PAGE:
Male birds use optical illusions to pick up lady birds


The guy on the right isn't any larger than the guy on the left. They're just standing in an Ames Room, a space carefully constructed to play tricks on the mind. The room is deeper and taller on the left, and your perspective is limited by the peephole the room's creators built. But, if you didn't know all that, and you were looking for a big, strapping, theoretically-evolutionarily-well-adapted man, you'd probably pick the guy on the right.

And that's exactly the kind of trickery male bower birds base their dating lives upon.


This is a bower from the one of the avenue species of bower birds — those who build a long avenue out of sticks, with a court at the end made of stones, shells, bones and bits of colored plastic. The female stands outside the avenue (where the photographer was lying to take this picture) and looks through it to the male bower bird who is dancing around on the stones at the back.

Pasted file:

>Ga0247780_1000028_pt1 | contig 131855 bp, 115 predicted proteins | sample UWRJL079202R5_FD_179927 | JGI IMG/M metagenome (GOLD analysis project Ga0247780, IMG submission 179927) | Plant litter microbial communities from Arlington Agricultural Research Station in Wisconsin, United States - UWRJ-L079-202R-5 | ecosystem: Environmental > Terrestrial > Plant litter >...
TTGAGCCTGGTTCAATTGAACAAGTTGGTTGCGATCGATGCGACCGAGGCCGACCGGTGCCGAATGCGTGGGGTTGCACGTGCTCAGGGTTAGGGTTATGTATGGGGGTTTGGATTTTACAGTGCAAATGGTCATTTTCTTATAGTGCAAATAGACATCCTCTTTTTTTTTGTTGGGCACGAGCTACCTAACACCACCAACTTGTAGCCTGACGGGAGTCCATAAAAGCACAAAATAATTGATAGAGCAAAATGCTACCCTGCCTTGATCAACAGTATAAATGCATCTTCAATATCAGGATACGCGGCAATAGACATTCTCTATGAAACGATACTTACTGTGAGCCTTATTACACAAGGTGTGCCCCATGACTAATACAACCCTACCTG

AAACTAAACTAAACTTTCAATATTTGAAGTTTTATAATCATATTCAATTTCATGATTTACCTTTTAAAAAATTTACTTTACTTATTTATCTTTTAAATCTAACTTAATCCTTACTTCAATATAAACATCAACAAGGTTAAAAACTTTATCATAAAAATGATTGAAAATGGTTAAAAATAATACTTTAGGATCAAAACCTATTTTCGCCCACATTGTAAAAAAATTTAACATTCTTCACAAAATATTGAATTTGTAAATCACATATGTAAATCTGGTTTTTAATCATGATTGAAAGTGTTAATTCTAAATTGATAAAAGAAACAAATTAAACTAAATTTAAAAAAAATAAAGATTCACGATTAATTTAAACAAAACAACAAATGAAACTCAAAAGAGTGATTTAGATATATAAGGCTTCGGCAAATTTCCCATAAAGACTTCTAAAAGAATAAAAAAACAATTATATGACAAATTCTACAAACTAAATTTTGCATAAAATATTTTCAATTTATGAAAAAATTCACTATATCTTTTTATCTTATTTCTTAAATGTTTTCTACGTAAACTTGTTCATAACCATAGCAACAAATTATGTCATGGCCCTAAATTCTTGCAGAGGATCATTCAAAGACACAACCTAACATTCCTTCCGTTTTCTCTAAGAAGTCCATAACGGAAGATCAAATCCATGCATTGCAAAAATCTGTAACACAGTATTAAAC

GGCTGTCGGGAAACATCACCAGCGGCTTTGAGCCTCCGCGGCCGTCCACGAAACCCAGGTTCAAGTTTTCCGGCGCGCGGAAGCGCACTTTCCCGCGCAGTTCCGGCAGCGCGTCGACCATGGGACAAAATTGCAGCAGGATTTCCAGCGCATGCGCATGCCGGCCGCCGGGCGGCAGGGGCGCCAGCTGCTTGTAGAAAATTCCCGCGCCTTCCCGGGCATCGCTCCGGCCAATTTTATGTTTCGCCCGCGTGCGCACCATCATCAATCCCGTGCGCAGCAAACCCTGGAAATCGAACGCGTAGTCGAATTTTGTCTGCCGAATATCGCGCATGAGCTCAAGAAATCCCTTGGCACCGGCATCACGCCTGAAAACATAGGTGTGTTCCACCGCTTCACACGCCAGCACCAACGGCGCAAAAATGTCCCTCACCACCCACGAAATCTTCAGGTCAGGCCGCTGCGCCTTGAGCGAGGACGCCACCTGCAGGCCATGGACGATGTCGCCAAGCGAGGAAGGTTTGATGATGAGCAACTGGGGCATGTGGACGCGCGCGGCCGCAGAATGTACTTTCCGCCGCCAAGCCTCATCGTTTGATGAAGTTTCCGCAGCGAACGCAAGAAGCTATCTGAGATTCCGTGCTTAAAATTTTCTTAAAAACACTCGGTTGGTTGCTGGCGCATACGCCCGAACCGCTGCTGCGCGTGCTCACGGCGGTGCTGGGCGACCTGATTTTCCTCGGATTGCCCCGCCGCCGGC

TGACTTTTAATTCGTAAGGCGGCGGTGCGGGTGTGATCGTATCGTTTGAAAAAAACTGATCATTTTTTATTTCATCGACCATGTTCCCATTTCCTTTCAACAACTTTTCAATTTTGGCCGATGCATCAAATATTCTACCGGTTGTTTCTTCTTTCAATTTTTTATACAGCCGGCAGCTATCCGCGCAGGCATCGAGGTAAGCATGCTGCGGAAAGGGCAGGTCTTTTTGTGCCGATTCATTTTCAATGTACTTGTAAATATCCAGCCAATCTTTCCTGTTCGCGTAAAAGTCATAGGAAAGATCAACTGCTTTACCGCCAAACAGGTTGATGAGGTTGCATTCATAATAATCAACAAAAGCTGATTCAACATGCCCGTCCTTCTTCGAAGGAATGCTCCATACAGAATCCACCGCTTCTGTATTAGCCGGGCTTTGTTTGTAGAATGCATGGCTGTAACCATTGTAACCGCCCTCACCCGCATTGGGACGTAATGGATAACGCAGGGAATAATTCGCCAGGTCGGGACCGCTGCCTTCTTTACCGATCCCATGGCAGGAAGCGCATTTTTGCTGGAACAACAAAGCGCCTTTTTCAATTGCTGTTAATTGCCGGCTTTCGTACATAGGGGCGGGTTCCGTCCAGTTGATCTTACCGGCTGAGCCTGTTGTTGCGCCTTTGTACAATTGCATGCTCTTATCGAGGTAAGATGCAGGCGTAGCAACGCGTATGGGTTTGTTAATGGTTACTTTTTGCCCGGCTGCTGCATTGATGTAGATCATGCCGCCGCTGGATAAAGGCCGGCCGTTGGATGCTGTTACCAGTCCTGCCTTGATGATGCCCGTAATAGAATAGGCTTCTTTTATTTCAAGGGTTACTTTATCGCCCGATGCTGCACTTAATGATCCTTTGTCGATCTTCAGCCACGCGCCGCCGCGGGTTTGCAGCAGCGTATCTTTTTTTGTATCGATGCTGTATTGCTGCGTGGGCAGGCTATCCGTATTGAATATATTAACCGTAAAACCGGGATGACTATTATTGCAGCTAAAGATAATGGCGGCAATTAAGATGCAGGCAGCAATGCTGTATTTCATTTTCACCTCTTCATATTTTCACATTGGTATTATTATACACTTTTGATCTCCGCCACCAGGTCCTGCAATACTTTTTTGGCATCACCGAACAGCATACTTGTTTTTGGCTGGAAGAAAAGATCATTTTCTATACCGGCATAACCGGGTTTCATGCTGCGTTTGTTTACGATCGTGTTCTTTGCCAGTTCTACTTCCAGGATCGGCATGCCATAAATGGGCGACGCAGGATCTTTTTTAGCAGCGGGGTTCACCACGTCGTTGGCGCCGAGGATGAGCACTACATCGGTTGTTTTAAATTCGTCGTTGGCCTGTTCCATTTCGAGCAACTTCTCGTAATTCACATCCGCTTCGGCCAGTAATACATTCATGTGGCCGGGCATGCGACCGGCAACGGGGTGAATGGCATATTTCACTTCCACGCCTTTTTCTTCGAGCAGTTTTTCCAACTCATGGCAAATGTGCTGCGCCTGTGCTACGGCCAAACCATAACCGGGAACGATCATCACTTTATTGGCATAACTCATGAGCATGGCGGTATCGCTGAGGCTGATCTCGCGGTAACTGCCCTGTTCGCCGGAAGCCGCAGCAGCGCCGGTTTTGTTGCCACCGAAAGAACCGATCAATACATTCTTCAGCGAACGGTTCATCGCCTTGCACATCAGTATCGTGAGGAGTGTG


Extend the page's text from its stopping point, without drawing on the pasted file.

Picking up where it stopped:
The funny thing about this picture is that to us the stones look like they are all a similar size, but they are actually arranged with the largest ones in the back, and the smallest ones in the front. If you switch the positions of the stones, the males will move them back into the opposite size gradient within three days. One of the possible reasons the male bower bird creates this Ames court might be to make himself look bigger in the front of the court when compared to other objects placed in the back next to the bigger stones.

Creature Cast: Perspective of a Bird